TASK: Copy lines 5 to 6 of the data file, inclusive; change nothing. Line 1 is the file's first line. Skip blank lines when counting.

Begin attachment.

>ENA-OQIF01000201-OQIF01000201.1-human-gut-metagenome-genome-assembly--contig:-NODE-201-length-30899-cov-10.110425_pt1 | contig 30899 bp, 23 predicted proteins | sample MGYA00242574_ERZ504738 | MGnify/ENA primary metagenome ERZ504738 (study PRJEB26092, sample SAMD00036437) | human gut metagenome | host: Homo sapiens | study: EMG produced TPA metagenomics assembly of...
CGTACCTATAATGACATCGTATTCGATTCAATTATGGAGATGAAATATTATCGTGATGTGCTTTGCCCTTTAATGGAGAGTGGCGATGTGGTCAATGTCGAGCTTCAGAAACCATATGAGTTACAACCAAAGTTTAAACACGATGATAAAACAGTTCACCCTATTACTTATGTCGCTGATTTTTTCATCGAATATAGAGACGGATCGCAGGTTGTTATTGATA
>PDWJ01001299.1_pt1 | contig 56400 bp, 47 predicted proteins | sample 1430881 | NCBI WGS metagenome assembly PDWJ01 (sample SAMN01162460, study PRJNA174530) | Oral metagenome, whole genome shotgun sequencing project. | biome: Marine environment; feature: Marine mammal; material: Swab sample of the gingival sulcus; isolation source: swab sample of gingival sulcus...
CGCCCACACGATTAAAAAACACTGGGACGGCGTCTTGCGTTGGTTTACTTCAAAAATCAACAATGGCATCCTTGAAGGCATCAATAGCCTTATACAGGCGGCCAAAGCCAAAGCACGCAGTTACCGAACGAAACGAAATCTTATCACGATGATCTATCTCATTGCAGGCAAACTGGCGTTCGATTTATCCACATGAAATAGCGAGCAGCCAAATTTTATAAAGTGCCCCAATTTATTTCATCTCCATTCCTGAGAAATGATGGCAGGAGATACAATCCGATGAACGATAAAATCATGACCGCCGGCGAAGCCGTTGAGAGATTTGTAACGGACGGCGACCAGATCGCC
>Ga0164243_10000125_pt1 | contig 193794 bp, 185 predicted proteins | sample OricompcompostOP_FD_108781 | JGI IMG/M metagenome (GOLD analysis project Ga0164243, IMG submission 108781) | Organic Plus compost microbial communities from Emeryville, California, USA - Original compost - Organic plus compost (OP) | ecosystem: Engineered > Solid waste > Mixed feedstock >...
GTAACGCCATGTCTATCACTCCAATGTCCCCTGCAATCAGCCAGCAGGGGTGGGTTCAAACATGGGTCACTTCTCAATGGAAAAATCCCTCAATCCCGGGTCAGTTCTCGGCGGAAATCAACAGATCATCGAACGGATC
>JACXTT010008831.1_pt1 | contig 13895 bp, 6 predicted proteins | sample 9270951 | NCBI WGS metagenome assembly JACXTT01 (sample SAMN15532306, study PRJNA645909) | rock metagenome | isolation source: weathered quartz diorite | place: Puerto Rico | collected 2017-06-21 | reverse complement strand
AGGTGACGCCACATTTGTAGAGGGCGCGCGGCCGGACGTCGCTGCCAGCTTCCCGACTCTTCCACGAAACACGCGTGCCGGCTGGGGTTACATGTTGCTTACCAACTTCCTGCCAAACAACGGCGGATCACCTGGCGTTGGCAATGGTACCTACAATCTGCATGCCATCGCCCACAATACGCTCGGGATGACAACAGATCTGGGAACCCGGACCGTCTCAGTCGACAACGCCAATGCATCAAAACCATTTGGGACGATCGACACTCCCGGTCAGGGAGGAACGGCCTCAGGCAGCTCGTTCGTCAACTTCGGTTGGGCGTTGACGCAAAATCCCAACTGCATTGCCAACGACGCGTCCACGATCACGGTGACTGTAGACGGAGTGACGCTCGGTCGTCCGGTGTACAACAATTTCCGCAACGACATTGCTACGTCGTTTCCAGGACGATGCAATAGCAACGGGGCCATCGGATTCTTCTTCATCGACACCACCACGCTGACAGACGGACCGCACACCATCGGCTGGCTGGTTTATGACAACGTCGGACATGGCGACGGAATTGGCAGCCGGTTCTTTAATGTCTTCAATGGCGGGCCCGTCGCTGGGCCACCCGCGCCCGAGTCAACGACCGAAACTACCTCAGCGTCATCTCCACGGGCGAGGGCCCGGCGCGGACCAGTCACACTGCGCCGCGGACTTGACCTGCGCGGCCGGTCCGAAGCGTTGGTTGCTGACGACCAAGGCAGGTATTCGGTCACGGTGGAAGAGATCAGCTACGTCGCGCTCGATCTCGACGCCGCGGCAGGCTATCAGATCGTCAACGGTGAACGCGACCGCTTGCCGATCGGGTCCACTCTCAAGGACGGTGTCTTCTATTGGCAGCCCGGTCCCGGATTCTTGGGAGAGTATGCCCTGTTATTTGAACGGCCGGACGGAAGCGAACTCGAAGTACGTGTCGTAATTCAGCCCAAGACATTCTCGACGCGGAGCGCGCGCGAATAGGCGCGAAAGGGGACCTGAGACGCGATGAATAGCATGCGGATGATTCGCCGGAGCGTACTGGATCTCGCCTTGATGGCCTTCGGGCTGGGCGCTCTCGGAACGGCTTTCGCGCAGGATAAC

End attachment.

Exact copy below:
>Ga0164243_10000125_pt1 | contig 193794 bp, 185 predicted proteins | sample OricompcompostOP_FD_108781 | JGI IMG/M metagenome (GOLD analysis project Ga0164243, IMG submission 108781) | Organic Plus compost microbial communities from Emeryville, California, USA - Original compost - Organic plus compost (OP) | ecosystem: Engineered > Solid waste > Mixed feedstock >...
GTAACGCCATGTCTATCACTCCAATGTCCCCTGCAATCAGCCAGCAGGGGTGGGTTCAAACATGGGTCACTTCTCAATGGAAAAATCCCTCAATCCCGGGTCAGTTCTCGGCGGAAATCAACAGATCATCGAACGGATC